“We’re watching our spend very carefully, of course, and making sure we prioritise those things most useful to the business in 2009,” says Tim Payne, head of HR at professional services firmKPMG. “But while we’ll spend less in some areas, we will continue to invest in strategic priority items such as talent management and mobility.“


Recruitment spend


With graduates continuing to be “the life-blood of the firm,” he says spending in this area will be protected. In contrast, he adds, “experienced hire recruitment will be restricted to strategic hires only while the economy is depressed“.


KPMG’s focus on young blood is echoed by Miller. “The key priorities this year will be recruitment, development and retention. At Enterprise we promote strictly from within, so if we don’t keep our graduate pipeline open, we won’t have people ready to go when positions become available.


“I would say that developing and then hanging on to employees will also be critical this year, and will bring the area of rewards and benefits to the fore.”


Alex Rickard is HR director at private and corporate wealth consultancy Towry Law. She argues that in most industries “recruitment will fall this year, mostly as a bid to stave off the alternative, which is inevitably a full programme of restructuring“.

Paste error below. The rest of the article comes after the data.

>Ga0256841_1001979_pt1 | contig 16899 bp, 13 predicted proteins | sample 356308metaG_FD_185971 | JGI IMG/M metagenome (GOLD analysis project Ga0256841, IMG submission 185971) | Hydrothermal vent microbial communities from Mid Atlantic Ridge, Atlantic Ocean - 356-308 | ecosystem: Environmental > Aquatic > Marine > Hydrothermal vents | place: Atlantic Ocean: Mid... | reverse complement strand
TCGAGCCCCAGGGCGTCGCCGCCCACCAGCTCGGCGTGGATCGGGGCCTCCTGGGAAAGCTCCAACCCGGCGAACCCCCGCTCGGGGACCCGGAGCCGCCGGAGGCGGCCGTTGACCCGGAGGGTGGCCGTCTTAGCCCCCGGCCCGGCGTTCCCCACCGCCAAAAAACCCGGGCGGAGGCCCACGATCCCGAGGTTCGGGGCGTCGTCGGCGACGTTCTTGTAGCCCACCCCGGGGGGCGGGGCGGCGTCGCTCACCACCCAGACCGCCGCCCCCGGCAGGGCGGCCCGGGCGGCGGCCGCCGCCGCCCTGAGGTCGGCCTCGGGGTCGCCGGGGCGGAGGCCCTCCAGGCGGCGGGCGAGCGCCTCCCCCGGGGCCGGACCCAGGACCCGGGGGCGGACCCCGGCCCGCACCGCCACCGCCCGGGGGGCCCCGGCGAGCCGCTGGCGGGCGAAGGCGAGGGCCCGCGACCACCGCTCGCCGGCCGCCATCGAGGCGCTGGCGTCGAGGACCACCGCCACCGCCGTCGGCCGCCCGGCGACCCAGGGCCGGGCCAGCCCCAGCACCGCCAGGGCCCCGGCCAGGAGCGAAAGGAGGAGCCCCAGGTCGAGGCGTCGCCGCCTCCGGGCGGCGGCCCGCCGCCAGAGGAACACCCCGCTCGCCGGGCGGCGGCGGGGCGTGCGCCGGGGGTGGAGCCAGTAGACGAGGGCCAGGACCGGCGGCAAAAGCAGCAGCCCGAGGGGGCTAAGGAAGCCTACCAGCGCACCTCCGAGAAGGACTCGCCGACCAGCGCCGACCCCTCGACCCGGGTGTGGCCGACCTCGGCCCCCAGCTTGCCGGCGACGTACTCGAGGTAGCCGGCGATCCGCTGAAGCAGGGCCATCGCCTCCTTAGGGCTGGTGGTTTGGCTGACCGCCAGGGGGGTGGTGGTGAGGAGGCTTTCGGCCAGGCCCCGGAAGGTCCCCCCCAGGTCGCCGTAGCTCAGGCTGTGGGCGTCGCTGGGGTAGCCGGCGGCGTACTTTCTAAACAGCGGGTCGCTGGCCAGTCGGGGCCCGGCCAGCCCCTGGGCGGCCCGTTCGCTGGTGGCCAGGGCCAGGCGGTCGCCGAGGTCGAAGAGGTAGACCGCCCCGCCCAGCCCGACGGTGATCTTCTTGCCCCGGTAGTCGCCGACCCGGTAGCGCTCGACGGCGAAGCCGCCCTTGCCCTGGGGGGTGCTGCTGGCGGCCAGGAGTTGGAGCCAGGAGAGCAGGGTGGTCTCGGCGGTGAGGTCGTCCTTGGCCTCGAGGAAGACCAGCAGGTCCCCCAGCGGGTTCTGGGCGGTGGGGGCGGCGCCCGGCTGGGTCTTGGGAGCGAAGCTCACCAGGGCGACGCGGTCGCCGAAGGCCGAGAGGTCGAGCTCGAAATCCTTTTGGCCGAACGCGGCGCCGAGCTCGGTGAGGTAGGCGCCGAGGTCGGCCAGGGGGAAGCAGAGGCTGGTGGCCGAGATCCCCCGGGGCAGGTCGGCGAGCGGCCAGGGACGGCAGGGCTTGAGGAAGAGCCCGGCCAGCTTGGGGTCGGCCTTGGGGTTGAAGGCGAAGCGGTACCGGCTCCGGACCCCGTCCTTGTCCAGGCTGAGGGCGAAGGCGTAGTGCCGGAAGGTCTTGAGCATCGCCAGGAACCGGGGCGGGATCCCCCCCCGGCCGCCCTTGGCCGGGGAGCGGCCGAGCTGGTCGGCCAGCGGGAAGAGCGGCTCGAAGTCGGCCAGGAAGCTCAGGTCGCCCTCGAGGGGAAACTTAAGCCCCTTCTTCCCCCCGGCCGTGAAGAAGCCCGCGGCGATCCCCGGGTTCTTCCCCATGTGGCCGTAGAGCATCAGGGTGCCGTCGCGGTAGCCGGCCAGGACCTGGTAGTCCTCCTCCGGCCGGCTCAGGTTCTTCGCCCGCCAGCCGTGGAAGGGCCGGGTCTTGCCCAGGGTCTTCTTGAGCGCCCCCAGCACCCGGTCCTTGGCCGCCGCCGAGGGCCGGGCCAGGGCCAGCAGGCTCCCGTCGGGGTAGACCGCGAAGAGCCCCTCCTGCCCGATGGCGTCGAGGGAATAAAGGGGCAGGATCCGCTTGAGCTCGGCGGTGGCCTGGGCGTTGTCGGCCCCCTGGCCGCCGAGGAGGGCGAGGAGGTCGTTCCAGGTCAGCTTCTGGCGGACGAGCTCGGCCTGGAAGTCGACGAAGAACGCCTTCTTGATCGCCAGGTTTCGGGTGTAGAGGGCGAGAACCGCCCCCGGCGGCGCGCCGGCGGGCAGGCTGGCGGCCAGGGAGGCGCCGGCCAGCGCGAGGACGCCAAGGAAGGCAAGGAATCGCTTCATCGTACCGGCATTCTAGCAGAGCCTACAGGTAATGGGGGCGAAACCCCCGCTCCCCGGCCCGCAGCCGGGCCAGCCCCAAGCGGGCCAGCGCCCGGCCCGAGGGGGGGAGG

But there is another reason why recruitment budgets will dwindle.


“I think recruitment budgets are likely to fall, but a lot of this is down to the slow decline in press recruitment and agency costs as a whole,” says Clarke.


“The big ad in the Sunday Times has only limited shelf-life nowadays, and many HR professionals are becoming far more interested in understanding and exploiting the possibilities of online technology,” she adds.


Miller also sees a more overt shift in the balance of power between print and web-based recruitment in 2009. “This may well be the year that print advertising takes a big tumble,” she says. “Print has always been one of the things that employers just do, mostly because they have always done it, and this attitude will have to change.”


“Online advertising is trackable, gives you good understanding of your return on investment, and allows you to score some brownie points with finance.”


Whether or not recruitment budgets fall or are re-routed, it will be the job of all organisations to explain the implications of the numbers, says Rickard.